Before I had even reached the first buoy, I had encountered one, not very big but there all the same. The group was still very much together so I tried to tuck in tight and hoped that the person in front of me had either scared the jellies off, or scooped them out of the way. Anything was better than getting in their way. Psychologically, this helped a little, a few people stopped and breast stroked for a few and others just put their head down and ploughed on. By the time I was at the Hobsons Bay point, they were EVERYWHERE. The largest, I’d say, was the size of a basketball without one word of a lie, and their blubber was longer and thicker that spicy chorizo sausages. The fear was well and truly starting to seep in. What happens if it’s like this ALL OF THE WAY???? Apparently this was a good, jellyfish day, only a few they said, but the fact that they had six tubs of Vaseline on the registration table told me I should probably have prepared for the worst. Wetsuit = good idea, breast stroking in the middle of the race hyperventilating = bad idea. Snap out of it, Chester, you’ve swum to Rottnest with a Westpac helicopter hovering over you; how bad could this really get?

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The start at Bondi: looks benign, but there was a torrent of a rip sucking us out through water of superlative clarity with the odd bigger one dumping onto a shallowing bank if you strayed too far out of the gutter. The blueys were waiting beyond.

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Sean Daly shows how to start a race when you want to win.

The rest was just a blur of an adapted stroke, making sure I always scooped away from in front of my face, one arm after the other, my sleeveless arms collecting collateral damage. A couple got through to my forehead and chin and the sting was ever present. The murky water made it hard to spot them, despite their size so you never quite knew when you’d meet another one. I tried distracting myself with my surroundings: the mouth of the Yarra was devoid of moving vessels but enticed the eyes to look further ahead to the Westgate Bridge. HMAS Castlemaine watched over the ever stretching elastic band of swimmers. The conditions remained relatively calm, with the occasional rolling wake moving through. The sun was rising high on my left side and the water remained the lukewarm bath temperature we’d started with, with the occasional cool spot. I didn’t register any noticeable current or tidal movement so it was just me. Stroking one arm after the other, looking for the occasional swimmer to move in behind to avoid the jellies.

The distance was no issue today; in fact it was the least of my troubles. It was a good indicator of my readiness for the five kilometre race next Saturday; the wetsuit obviously aided this feeling of ease. Navigation indicators were at times sparse; I understand buoys would be hard to anchor in the shipping channel so water safety did do a good job of filling the gaps. Before long I’d hit the finishing chute of Nelsons place, a cruel ramp that you need to alight to exit the water.

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Anonymous mug punter rounds first booee.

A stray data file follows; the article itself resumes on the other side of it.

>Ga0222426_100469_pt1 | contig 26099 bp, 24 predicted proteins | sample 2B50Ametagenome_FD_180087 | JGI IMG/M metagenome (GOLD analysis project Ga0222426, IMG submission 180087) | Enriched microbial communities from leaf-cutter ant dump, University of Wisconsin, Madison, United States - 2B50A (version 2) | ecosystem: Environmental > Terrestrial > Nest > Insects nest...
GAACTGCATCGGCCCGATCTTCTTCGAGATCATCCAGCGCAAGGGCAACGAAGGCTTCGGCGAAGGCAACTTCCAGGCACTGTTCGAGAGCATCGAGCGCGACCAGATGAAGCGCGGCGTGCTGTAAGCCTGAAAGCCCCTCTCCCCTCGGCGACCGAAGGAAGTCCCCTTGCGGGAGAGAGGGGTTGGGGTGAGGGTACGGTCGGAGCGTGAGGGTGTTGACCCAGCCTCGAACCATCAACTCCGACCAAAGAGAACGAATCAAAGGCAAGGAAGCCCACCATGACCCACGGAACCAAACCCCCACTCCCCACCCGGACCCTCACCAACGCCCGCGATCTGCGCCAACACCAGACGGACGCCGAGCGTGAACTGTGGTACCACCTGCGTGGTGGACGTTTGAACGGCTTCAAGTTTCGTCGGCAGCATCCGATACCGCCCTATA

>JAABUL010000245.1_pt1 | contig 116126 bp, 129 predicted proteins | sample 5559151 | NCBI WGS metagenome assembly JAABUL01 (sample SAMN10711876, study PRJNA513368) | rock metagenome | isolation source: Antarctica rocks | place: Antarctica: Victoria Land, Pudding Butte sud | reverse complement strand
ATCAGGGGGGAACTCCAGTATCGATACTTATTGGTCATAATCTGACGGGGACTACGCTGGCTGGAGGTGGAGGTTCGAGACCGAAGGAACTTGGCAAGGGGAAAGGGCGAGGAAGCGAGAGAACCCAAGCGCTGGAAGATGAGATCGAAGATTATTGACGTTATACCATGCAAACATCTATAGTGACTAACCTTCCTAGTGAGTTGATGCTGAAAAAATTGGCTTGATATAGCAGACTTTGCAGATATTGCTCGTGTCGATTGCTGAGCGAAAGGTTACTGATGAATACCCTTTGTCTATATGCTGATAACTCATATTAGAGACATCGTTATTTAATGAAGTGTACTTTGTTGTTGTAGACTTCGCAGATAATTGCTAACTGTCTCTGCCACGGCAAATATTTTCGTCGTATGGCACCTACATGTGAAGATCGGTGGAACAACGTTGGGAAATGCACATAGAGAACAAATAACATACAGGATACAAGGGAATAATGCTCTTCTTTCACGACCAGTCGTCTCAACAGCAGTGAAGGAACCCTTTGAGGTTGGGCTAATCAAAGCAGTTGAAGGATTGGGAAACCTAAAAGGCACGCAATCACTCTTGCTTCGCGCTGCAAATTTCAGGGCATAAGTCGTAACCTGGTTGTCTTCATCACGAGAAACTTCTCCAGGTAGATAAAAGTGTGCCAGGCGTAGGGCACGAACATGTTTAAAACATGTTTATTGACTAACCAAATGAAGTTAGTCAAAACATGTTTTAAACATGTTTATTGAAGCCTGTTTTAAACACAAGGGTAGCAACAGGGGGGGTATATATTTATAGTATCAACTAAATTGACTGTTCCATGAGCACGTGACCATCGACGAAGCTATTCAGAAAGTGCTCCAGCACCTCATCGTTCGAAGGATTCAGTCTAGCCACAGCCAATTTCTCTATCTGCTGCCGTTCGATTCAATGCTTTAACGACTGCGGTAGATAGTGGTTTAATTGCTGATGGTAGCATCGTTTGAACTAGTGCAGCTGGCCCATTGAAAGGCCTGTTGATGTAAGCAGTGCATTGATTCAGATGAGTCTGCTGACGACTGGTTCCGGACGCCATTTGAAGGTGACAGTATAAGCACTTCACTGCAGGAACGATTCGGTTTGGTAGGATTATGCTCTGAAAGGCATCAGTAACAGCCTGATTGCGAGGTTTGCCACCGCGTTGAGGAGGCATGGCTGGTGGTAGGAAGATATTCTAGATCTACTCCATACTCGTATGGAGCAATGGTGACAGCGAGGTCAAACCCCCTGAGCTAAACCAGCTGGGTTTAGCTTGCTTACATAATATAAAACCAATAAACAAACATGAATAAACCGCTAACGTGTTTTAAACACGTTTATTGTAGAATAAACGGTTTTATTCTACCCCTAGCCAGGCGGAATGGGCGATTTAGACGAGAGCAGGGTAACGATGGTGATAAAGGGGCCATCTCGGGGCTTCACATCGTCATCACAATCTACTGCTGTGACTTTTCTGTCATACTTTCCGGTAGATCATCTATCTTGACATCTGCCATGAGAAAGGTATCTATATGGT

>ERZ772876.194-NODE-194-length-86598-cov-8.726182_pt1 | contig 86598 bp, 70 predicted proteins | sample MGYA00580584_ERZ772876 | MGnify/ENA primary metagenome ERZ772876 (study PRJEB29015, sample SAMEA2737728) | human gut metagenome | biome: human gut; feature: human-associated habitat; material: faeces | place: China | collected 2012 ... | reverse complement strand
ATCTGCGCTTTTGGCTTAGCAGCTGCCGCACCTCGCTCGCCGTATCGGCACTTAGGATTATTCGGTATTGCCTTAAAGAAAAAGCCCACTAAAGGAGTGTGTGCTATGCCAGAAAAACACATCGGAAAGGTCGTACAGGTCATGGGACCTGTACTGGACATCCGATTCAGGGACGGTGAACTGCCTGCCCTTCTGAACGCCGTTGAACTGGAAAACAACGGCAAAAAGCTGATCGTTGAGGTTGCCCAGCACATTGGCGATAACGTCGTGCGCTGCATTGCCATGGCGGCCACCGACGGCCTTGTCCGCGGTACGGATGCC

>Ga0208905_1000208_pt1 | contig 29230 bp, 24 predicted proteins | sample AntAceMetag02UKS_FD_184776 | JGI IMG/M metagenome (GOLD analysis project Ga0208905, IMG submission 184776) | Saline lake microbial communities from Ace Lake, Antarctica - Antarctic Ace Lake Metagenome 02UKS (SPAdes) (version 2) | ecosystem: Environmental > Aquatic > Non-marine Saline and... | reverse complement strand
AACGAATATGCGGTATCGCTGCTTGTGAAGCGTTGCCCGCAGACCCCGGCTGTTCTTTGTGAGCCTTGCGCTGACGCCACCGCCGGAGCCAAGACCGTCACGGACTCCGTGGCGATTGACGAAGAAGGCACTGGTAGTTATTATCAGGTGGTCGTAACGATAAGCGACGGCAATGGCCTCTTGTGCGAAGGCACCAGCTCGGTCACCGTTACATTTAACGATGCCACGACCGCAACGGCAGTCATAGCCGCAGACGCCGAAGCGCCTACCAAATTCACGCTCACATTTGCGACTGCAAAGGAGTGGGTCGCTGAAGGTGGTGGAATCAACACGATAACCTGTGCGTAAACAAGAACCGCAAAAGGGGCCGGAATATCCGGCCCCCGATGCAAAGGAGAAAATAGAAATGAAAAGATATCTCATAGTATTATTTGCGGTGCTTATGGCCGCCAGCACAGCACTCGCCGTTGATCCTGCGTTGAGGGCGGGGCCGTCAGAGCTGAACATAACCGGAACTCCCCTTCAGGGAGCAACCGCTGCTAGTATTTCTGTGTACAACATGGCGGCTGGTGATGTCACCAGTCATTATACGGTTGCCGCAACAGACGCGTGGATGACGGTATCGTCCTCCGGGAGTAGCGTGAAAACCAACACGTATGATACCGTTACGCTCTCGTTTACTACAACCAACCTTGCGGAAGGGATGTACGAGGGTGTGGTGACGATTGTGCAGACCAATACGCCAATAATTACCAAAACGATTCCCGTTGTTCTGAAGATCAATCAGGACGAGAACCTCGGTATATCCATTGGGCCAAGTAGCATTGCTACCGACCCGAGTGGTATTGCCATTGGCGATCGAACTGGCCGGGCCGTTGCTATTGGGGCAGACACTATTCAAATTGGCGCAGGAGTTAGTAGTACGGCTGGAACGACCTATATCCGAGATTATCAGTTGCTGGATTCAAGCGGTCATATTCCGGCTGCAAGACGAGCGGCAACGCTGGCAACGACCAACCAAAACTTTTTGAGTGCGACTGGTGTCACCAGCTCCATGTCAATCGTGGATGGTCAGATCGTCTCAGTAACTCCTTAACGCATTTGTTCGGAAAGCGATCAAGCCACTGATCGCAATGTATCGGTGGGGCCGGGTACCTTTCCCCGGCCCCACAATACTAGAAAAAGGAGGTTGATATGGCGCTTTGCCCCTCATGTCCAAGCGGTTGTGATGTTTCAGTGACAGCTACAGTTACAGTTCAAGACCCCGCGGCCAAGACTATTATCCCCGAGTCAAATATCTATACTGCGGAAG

Food from Jalana, the race sponsors, was handed out, along with fruit and water, friendly staff unzipped your wetsuit and took off your timing chips, show bags with sherbet bombs completed the end of race ritual. Change rooms were there for competitors, as were outdoor showers and a cool little festival had kicked off at the park adjacent to the finish line. We didn’t waste much time, changing and catching the first courtesy shuttle bus back across the West Gate to Port Melbourne, after we’d picked up our bags that were also safely transported to the finish line for us, no service was forgotten. And upon arriving back at Port Melbourne, we’d come full circle, with a few battle scars to show for our efforts.

I enjoyed it in as much as to say that I faced my fears today, got myself together mid-race after a brain fart and a hyperventilation break, and swum a race I’d never been to before, at a distance I’ve never raced before; so there were loads of firsts. I’ll refrain from saying if I’d go back and do it again next year as my skin is still stinging, but it would be a great race for those try-athlete types who want a tweak up on the close to four kilometre distance before the big IronMan race in March. They’d have great Strava data from today’s race, it really was perfect conditions. Credit goes to the Rotary Club of Point Gellibrand for coordinating a great race and for all of the happy, interested volunteers who were more than pleased to say hello and strike up a conversation today.

At this point in time, I’d doing the newly offered five kilometre race next Saturday for the inaugural Melbourne Swim Classic, a new and up and coming race added to our calendar this year. This race caters for all forms of ocean swimmers, offering distances from 100m distance right up to the big boy 5km race. (Pssttt….I have it on very good authority that there’ll be a 10 km distance next year… Start planning and training now!)

Well. Thrill seekers, I’ll leave it there. Glad I’ve upheld the “mixing it up” mantra today and scared myself a little. Life’s for living!

See you on the beach!

Nicole Chester

@AquaGirl72

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on Sat'dee... click here

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Water sculpcha.

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Kick.